An effective argument can be made that the Texas Rangers’ rebuild started in the off-season of 2017 and not after the first few months of this season.
The Rangers were so thin on prospects after a series of trades in 2015 and 2016 that ownership infused $25 million into the 2017 payroll so that general manager Jon Daniels didn’t have to trade away more prospects to build the roster.
The next step came after last season, when the $25 million was withdrawn from the budget. That left the Rangers to discover which young players on the fringes of the major leagues could be more serviceable in future seasons.
Put check marks next to Jurickson Profar, Isiah Kiner-Falefa, Ronald Guzman and Jose Leclerc. Willie Calhoun has looked better in left field than he did as season ago, and Ariel Jurado has shown well at times on the mound.
More evaluations will take place in September, with expanded rosters giving, among others, Yohander Mendez, an audition for 2019. But only handful of players are coming from the minors, as the Rangers don’t have many knocking on the MLB door.
The best are slowly making their way toward the upper levels of the minors, with a few already there. Some have been in the organization for a few seasons. Others were signed in the past six months.
Who are they? The Star-Telegram has ranked them 1 through 10 and will begin counting them down here.
No. 10: LHP Cole Ragans
Born: Dec. 12, 1997
Height: 6-foot-4. Weight: 195
2018 stats: Did not play
How acquired: 2016 draft (first round, 30th overall)
Just because he didn’t even play this season doesn’t mean he can’t be considered a top-10 prospect, though, perhaps to some, it’s a possible indication of how thin the Rangers are on the farm.
That’s fairly short-sighted, though.
Yeah, there’s some risk with a severe injury, but it’s not like the player doesn’t still have talent. That’s especially so for players who were considered top-five prospects before being sidelined.
So, yes, Cole Ragans remains a top Rangers prospect despite tearing the ulnar collateral ligament in his elbow late in spring training and undergoing Tommy John surgery on March 28.
He resumed throwing two weeks ago, at 60 feet, and hopes to be throwing in games again in May. Until then, he is trying to find the silver linings in missing a season so early in his development, and he has found them.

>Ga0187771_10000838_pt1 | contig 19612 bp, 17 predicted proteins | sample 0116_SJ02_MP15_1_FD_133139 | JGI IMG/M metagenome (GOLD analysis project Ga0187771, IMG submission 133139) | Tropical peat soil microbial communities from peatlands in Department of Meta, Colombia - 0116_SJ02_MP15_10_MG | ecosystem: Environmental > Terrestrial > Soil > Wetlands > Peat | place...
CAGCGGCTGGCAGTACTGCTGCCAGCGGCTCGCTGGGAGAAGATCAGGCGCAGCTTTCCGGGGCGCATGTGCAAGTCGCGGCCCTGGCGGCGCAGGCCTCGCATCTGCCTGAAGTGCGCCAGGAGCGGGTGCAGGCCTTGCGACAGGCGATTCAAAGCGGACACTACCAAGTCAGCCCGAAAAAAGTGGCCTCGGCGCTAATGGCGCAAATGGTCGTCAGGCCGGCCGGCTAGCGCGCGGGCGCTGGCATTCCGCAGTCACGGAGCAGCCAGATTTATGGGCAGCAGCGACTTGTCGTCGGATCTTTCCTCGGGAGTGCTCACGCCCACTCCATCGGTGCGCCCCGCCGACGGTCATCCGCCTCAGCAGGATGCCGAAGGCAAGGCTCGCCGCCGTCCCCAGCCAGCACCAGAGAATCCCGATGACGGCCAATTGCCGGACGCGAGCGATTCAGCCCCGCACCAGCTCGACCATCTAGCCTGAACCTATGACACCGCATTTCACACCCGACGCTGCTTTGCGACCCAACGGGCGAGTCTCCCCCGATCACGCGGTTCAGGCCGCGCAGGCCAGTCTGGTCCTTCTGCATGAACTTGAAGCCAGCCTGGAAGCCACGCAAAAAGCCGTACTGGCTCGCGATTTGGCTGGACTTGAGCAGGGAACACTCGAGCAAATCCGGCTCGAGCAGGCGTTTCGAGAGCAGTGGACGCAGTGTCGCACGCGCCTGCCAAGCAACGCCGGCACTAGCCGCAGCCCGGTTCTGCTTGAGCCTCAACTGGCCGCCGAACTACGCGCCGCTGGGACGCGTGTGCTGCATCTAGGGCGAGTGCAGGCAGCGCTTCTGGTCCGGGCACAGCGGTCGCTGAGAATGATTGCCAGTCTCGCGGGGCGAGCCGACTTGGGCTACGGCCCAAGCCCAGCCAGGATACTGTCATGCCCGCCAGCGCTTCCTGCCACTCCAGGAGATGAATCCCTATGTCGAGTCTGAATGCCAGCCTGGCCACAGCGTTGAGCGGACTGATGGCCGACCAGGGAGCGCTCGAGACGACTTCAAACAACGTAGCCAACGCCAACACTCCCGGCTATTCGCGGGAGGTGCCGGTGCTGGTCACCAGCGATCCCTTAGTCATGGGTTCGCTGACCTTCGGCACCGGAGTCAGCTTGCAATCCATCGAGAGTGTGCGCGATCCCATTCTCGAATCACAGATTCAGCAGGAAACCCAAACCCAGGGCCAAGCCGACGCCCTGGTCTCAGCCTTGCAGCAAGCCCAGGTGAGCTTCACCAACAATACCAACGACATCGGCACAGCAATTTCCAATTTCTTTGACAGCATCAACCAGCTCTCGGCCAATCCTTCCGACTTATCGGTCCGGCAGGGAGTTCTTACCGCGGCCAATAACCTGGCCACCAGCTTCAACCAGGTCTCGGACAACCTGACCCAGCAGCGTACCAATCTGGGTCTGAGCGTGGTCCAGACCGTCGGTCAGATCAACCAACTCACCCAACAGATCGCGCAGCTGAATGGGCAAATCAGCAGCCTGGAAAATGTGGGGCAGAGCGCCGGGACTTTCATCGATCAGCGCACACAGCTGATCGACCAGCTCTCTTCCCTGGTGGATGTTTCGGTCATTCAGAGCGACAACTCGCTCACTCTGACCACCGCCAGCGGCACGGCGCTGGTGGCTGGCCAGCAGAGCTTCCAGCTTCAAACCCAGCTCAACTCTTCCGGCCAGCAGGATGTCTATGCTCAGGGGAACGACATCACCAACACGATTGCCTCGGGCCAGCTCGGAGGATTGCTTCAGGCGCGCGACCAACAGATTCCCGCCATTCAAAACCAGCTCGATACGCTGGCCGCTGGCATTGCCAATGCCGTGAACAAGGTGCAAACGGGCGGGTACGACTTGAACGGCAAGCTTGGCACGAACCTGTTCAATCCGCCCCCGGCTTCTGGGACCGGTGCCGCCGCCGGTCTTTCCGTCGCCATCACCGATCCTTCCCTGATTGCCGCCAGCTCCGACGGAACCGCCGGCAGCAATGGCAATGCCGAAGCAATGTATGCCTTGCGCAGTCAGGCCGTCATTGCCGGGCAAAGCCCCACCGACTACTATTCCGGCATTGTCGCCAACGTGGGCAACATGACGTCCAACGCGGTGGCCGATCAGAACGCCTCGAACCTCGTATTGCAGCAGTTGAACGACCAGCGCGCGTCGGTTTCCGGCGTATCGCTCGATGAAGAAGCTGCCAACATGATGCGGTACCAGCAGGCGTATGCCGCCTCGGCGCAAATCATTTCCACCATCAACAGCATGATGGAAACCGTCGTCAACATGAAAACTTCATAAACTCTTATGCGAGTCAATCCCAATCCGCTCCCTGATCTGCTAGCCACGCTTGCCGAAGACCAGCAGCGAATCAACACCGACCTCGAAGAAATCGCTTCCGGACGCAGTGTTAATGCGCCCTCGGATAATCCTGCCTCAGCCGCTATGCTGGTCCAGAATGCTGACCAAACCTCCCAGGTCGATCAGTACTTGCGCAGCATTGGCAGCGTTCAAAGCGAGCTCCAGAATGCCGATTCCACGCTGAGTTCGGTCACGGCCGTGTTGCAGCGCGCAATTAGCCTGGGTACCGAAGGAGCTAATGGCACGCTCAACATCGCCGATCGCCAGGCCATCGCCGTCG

“At first I was really, like, aggravated and mad, I guess you could say, just because I was looking forward to having a good season,” Ragans said. “Now I’m looking at it as more of a positive. I have 12 to 14 months to get stronger, put on weight, and work on my command when I’m throwing all those bullpens trying to build back up. I’m looking at all the positives I’m gaining from it.”
Ragans has been in Surprise, Ariz., for months while coming back, and he hasn’t been alone. Veteran right-hander Edinson Volquez, former first-round pick Chi Chi Gonzalez and lefty Joe Palumbo have rehabbed from Tommy John alongside him. They have all given Ragans advice or confirmed to him that what he is feeling at various stages is normal.
Volquez has undergone Tommy John twice in his career. He had advised Ragans to do something that isn’t easy for many 20-year-olds to do — be patient.
“When I first had it, I talked to Volky, just how it felt and all the things that would go on,” Ragans said. “He just said it takes time. It will be all right. It just takes time.
“I’m trying to take more of the patient approach. Sometimes it gets tough when I get to thinking too much, but I just always tell myself better that it happened now in my second season than in three years or so when I’m trying to compete for a rotation spot.”
As far as the Rangers are concerned, the 2017 scouting report on Ragans will still be accurate when he returns to pitching. He’s a projectable left-hander whose fastball sits 90 to 93 mph. It plays higher thanks to deception in his delivery and late movement, and also because of a changeup that rates as his best off-speed pitch.
He’s a heady pitcher with an idea of what he wants to do and what he needs to improve.
“It’s a good look,” general manager Jon Daniels said. “And he’s smart and he’s confident. Those are two pretty big separators.”
Ragans is working on some of that now. Although he won’t pitch in 2018, this is still a development year for him.
“It adds a little bit of risk, but it really doesn’t diminish your talent or upside,” Daniels said. “In a lot of cases, those guys have nothing to do except train and learn about themselves and the game. Sometimes you’ll see guys come back throwing harder. It’s not because their ligament is better. They’re in better shape, more physically mature and capable of things they were capable of before surgery.”